Jamestown Island is a low patch of ground in southeastern Virginia that’s witnessed its share of American history. Settler colonists arrived from England in 1607 and sited their fort/town on the island ~40 miles (65 km) upstream from the mouth of the Chesapeake Bay. It’s a foundational location in the American origin narrative – for some it’s the birthplace of democracy, yet it’s also the place that enabled slavery to take root and grow in North America.
Imagery of Jamestown Island, Virginia. The island consists primarily of marsh and forest. Historic Jamestowne is the site of the 1607 colonialization by English settlers. The James River and its surrounding waters are estuaries influenced by tides and its waters are brackish.
Today, the U.S. National Park Service manages Jamestown Island, but Preservation Virginia, a foundation dedicated to both saving and curating historic sites across the Commonwealth, owns the original fort and historic church. The team of Preservation Virginia archaeologists and forensic scientists at the Jamestown Rediscovery Project continue to chronicle dramatic events from the early 17th century.
But at Jamestown Island, it’s the next hundred years that will bring more landscape and environmental change than the cumulative total of the proceeding four centuries. Jamestown Island, and its cultural resources – not just of the colonial British settlers, but also the record of First Nations and other marginalized communities on the periphery of early 17th century Jamestown – are critically threatened.
Jamestown Island occupies ~1,500 acres (~6 km2) on the northside of the James River, it’s separated from the mainland by the narrow Back River and the Thorofare. More than half of Jamestown Island is covered by marsh and swampy wetlands. On the shaded relief map below, notice that much of Jamestown Island is low country, with lots of terrain at or below 2’ (0.6 m) above sea level. The highest natural terrain on the island are distinctive ‘ridges’ that top out 12 to 15 feet (3.6 to 4.5 m) above sea level.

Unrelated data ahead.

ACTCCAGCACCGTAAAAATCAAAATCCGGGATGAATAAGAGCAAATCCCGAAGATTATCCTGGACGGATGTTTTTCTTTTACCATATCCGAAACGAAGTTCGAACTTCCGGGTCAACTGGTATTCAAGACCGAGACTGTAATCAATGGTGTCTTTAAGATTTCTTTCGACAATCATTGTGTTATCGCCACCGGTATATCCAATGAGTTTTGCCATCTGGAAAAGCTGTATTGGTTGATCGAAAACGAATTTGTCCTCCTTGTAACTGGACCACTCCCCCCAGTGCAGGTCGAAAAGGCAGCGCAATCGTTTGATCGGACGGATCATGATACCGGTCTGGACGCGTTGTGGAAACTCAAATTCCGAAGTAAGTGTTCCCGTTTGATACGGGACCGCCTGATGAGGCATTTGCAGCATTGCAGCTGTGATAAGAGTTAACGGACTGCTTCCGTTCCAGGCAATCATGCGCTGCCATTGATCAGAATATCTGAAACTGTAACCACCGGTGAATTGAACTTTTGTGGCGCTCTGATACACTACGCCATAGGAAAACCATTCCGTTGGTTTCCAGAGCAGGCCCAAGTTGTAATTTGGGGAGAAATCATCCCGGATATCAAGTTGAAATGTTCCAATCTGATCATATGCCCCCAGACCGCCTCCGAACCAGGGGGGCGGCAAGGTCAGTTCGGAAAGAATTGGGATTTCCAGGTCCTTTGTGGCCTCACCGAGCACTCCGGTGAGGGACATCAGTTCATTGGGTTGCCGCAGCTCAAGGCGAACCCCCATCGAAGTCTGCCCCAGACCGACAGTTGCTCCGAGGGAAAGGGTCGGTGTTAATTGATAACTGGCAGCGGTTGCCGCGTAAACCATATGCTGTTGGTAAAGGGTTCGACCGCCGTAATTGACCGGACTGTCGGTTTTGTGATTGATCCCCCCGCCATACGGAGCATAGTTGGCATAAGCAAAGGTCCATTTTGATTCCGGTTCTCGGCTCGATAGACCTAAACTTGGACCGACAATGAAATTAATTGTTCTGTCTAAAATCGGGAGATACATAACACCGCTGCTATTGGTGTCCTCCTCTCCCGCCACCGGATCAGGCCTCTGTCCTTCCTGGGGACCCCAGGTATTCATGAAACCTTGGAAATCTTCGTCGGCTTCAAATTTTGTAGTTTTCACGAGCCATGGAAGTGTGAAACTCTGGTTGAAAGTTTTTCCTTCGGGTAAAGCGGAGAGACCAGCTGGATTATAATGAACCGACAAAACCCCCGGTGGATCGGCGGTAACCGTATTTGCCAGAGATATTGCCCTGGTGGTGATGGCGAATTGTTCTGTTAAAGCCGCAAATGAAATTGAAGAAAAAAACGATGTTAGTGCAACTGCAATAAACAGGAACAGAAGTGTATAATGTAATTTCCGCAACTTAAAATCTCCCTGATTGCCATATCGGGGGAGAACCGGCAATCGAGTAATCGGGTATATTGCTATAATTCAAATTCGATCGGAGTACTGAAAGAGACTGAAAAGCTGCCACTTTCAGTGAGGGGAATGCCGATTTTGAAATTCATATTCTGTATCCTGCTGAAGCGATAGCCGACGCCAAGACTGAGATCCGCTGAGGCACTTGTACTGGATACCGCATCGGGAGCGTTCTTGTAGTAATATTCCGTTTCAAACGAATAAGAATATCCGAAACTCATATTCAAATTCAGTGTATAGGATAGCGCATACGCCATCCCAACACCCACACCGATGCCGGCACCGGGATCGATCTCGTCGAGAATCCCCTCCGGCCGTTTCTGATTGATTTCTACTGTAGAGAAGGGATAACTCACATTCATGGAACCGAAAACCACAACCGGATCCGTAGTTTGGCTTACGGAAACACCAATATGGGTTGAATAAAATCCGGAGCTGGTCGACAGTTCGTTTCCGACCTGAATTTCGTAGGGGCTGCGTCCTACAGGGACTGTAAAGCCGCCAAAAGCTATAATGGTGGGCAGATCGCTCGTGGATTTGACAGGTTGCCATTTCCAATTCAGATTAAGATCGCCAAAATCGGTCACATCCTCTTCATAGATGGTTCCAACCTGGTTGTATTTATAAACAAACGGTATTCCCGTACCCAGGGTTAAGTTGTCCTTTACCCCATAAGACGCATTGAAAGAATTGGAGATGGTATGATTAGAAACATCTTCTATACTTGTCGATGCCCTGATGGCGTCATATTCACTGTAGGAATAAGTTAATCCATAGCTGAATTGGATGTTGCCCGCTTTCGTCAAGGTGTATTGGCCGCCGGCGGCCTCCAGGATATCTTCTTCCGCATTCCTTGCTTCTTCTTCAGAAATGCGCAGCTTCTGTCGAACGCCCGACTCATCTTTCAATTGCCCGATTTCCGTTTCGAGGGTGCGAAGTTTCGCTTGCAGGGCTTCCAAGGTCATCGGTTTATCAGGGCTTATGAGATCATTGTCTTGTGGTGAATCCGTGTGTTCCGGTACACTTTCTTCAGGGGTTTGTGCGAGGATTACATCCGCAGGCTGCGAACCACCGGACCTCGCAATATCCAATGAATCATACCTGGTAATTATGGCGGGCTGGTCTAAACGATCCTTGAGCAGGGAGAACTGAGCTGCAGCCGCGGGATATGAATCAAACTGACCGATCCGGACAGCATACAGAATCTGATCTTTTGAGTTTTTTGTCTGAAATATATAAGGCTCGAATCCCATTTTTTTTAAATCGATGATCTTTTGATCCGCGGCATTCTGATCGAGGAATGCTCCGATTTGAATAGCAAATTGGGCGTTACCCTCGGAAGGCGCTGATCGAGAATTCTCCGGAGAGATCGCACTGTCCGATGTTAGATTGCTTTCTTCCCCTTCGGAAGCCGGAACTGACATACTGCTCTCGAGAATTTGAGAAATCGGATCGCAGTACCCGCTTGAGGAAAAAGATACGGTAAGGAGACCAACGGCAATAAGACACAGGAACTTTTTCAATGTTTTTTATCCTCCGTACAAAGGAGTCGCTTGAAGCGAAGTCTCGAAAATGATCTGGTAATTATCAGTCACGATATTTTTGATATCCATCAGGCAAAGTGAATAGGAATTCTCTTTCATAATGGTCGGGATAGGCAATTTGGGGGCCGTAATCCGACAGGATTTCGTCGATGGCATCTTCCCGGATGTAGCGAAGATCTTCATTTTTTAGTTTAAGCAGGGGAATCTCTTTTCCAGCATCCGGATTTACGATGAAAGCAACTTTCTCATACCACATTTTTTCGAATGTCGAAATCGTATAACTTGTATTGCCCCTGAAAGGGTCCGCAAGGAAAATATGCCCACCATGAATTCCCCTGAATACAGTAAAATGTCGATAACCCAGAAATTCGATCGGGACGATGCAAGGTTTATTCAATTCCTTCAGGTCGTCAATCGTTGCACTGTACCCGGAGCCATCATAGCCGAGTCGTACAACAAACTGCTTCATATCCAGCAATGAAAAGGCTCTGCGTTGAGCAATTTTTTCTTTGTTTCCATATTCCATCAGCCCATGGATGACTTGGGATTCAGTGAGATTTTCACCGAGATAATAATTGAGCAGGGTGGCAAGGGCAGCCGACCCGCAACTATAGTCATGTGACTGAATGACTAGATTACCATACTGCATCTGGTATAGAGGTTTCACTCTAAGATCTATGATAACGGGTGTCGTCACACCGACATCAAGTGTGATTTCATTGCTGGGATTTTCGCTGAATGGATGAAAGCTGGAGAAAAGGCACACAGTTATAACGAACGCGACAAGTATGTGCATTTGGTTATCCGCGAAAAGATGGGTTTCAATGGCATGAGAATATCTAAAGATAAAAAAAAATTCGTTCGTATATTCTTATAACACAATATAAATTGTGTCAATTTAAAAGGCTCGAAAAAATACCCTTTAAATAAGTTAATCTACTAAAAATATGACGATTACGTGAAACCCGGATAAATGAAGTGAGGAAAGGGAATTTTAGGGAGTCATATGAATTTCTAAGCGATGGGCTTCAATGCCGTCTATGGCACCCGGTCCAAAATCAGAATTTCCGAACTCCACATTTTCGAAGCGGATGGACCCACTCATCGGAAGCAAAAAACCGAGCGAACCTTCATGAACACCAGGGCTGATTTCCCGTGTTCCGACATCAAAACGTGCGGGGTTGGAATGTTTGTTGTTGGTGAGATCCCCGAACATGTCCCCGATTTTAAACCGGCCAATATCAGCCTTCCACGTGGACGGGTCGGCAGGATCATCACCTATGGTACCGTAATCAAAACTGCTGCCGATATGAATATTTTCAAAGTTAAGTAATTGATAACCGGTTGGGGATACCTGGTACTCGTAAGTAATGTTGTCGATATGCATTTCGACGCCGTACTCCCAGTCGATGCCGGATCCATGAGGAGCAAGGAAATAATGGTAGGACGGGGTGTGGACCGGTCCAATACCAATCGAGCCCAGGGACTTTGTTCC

Shaded relief map of Jamestown Island, Virginia based on LiDAR elevation data. Note the exceptional low elevations for much of the island as well as the arcuate ridge complexes.
Jamestown Island has a subtle stair-stepped landscape that’s characterized by sets of ridges and swales. The arcuate low ridges are underlain by silty sand and forested, while the low swales form mucky wetlands.
But just how do these ridges and swales actually form?
From the present to the future
For me, Black Point at the far eastern end of the island is a dramatic locale. Here the water meets the land, and the vista across the wide James River ranges from sublime to fabulous. As late as the 1980s there was a U.S. Geological Survey (USGS) benchmark located on dry land at Black Point, yet by the early 2000s the marker was partially submerged, and clearly going under.
Black Point requiem. The USGS benchmark was on land in the 1980s, by the early 2000s the marker was well out in the waters of the James River. In the upper image note the dead pine trees.
Black Point is a sentinel recording the impact of rising sea-level in eastern Virginia. Over the past 35 years, the shoreline has retreated by more than 100 feet (30 m) at some locations. In the early 2000s, a huge effort and a pile of money was spent on hard revetment – breakwaters to ‘shore’ up and slow the coastal erosion along much of Jamestown Island’s southern and eastern edges.
The breakwaters and hardened shorelines are created by piling large (up to 3-4’ in diameter) blocks of quarried bedrock (barged in from the Richmond area) along the shoreline or just offshore with the idea that the large stones break up incoming wave energy, and in the process, slow coastal erosion. This effort has not met with great success. In just the small area around Black Point more than an acre of land has been submerged in less than a generation. But it’s not only the loss of land – there’s dramatic ecosystem change as the rise of brackish water is killing the forests, and much of Jamestown’s eastern shoreline is rimmed with ghost forests of dead and dying pines.